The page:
The text addresses the complaint Gyōchi has filed against them, countering his false charges. The complaint raises two major points and the text of the document can be divided into two parts accordingly.

The first part refers to the fact that the two calamities—revolt within one’s own domain and invasion from foreign lands—which the Daishonin had prophesized in his 1260 treatise On Establishing the Correct Teaching for the Peace of the Land, have in fact come to pass, and asserts that the Daishonin should be regarded as a sage to whom the leadership should turn for the means to protect the nation. Then it points out the futility of True Word prayers conducted for the defeat of the Mongol forces, citing precedents from history. This part ends with the refutation of the provisional sutras, in particular the Amida Sutra.

The latter portion of the document seeks to expose the falsehood of the charges lodged by Gyōchi that a number of armed persons broke into his compound, reaped the rice crop, and carried it off to the compound occupied by Nisshū. In addition, it cites specific examples of Gyōchi’s unpriestly and criminal behavior such as instigating murder and hunting. Lastly, it calls on the authorities to make careful investigation of the charges in accordance with the Buddha’s teachings and the legal codes, and to dismiss Gyōchi from his position and allow Nisshū and Nichiben to occupy their assigned quarters. Such just actions in support of the practitioners of the correct teaching, it says, will bring peace and security to the country.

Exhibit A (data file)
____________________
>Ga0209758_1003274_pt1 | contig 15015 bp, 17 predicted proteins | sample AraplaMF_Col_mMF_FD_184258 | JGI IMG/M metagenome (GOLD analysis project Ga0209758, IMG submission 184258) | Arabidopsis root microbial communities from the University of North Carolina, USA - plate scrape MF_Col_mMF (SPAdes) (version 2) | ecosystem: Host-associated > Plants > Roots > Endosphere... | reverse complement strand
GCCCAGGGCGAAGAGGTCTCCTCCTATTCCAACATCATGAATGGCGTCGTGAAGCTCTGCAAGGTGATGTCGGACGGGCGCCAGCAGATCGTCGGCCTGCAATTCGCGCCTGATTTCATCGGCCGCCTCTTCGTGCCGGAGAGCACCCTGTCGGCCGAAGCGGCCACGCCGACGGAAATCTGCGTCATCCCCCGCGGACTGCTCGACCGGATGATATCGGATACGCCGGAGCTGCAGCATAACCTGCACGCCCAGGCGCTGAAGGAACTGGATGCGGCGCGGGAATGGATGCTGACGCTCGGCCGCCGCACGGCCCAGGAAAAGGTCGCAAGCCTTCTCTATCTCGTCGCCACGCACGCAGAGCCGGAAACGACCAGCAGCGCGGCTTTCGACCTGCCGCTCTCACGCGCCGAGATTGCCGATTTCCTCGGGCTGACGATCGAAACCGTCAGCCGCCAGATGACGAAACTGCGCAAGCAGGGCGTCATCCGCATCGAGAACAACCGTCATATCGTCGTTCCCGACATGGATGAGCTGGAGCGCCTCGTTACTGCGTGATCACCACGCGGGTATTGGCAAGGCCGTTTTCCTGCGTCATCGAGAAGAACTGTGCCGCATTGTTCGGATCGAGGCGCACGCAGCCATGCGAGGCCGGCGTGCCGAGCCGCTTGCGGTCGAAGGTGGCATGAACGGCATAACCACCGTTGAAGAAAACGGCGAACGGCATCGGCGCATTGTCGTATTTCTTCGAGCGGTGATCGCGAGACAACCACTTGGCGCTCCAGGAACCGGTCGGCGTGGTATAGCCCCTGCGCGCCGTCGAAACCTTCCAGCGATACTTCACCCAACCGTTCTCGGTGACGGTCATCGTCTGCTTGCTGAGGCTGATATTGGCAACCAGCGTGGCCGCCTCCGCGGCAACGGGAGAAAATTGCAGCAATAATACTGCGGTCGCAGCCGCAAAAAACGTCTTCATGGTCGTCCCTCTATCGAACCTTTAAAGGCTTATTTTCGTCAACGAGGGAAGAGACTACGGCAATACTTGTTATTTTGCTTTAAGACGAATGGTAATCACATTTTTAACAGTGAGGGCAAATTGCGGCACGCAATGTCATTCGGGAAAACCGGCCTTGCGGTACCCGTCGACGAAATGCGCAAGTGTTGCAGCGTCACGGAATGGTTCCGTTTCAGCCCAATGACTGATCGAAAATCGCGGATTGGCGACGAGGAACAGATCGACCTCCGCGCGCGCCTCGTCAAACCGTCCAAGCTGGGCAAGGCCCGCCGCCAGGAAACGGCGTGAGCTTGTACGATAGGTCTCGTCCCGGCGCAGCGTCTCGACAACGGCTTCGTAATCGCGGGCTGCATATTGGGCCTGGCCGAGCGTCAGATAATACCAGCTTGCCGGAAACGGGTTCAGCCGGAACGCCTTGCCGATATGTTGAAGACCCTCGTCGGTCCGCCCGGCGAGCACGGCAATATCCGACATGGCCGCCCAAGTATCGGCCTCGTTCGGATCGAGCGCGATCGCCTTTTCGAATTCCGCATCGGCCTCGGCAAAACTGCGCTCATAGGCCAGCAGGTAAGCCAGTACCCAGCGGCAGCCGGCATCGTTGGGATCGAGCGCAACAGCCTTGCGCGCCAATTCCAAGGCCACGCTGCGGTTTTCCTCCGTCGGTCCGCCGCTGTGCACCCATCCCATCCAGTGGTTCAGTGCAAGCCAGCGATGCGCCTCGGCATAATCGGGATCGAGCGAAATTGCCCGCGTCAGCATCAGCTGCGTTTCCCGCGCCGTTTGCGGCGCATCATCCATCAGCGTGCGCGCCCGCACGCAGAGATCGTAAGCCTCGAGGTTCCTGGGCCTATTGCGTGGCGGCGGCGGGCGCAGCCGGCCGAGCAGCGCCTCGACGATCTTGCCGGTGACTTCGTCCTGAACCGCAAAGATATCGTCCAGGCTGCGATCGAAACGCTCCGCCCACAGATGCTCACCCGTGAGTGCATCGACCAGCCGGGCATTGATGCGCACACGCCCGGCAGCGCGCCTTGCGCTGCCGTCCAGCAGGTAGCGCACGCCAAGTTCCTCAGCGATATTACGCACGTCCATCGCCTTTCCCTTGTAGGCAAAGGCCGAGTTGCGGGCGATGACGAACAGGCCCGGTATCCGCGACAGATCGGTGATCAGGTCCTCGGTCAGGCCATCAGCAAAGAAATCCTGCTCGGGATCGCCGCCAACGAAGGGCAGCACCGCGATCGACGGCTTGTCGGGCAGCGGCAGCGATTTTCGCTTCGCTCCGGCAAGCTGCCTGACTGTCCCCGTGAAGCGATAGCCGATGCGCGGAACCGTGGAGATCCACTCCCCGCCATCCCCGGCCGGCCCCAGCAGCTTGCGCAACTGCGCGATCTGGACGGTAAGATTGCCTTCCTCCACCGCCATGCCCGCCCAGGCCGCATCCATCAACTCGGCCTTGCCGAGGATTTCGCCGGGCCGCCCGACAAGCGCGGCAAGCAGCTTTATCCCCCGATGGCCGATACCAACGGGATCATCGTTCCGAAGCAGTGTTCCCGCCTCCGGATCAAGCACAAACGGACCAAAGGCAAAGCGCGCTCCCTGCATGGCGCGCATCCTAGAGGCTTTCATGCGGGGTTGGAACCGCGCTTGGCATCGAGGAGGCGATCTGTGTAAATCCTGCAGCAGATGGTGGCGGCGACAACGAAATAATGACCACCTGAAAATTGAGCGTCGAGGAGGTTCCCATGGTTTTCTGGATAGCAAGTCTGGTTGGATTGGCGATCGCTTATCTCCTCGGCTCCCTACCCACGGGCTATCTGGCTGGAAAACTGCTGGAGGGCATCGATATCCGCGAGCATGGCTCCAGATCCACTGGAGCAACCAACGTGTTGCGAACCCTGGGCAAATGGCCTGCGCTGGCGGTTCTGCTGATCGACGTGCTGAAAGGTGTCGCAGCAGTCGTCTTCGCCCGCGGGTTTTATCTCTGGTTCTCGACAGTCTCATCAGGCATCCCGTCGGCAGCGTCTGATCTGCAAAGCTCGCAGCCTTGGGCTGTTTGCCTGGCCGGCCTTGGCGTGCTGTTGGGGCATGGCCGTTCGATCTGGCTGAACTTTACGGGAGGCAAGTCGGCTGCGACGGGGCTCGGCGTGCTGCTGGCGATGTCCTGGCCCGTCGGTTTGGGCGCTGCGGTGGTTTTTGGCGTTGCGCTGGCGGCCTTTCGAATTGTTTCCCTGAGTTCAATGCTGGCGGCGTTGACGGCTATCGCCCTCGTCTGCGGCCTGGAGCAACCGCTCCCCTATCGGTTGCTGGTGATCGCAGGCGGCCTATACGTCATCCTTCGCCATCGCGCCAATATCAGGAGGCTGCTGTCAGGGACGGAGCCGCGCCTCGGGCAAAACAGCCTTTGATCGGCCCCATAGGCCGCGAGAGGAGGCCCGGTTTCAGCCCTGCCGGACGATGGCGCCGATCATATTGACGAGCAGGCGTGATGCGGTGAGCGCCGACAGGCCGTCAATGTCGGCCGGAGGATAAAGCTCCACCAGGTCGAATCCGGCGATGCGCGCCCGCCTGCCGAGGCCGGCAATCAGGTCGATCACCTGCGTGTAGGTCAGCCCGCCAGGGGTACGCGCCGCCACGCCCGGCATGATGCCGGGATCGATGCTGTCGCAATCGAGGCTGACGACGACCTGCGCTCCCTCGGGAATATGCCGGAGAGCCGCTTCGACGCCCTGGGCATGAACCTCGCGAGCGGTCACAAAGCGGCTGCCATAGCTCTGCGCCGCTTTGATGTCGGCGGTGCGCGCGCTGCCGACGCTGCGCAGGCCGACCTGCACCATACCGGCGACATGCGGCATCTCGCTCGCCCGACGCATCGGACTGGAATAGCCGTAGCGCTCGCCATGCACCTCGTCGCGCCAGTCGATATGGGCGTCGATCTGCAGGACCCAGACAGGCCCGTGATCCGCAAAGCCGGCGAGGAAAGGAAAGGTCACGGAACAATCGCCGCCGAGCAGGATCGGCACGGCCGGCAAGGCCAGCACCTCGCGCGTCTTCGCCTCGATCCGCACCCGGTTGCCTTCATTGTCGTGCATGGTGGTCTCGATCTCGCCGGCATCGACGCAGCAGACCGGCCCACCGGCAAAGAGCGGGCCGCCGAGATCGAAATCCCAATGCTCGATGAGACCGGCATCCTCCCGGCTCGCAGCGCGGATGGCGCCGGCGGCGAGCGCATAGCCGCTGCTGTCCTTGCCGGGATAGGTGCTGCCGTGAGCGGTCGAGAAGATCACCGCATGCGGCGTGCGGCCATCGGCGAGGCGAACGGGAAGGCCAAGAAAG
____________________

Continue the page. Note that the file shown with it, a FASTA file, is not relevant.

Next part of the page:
16. The prelate of Tō-ji most probably refers to the prelate of Omuro (Ninna-ji temple in Kyoto), Prince Dōjo, who was the central figure in conducting True Word prayers for the defeat of Kamakura during the Jōkyū Disturbance in 1221. The original of this text can read either “the prelate [of] Tō-ji” or “the prelate [and] Tō-ji,” but the original of another writing of the Daishonin includes the expression “the chief priest of Mount Hiei and the prelate of Tō-ji.” The translators have adopted this interpretation. The Daishonin referred to Prince Dōjo as the prelate of Tō-ji probably in the sense that Tō-ji represents the True Word school or that the prelate of Omuro virtually dominated Tō-ji as well.

17. Antoku, still a child at the time, drowned in 1185 during a sea battle at Dannoura, where the Taira met their final defeat at the hands of the Minamoto. Myōun was respectively the fifty-fifth and fifty-seventh chief priest of Enryaku-ji, the head temple of the Tendai school, on Mount Hiei. When Myōun visited the Retired Emperor Goshirakawa at his palace in 1183, it was attacked by forces led by Minamoto no Yoshinaka, a general of the Minamoto clan, and he was struck and killed by a stray arrow. In 1221, the Retired Emperor Gotoba, together with the reigning emperor and the two retired emperors, attempted to overthrow the military government in Kamakura, but his forces were defeated by those of the Kamakura regent Hōjō Yoshitoki, under the leadership of his eldest son, Yasutoki. Gotoba was exiled to the island of Oki in the Sea of Japan.

18. That “the prelate of Tō-ji,” Prince Dōjo, died on Mount Kōya is described in The Biographies of Eminent Priests of Japan.

19. This refers to Sonkai, the seventy-third chief priest of Enryaku-ji temple on Mount Hiei. He was a son of the Retired Emperor Gotoba. He was driven out of office in 1221.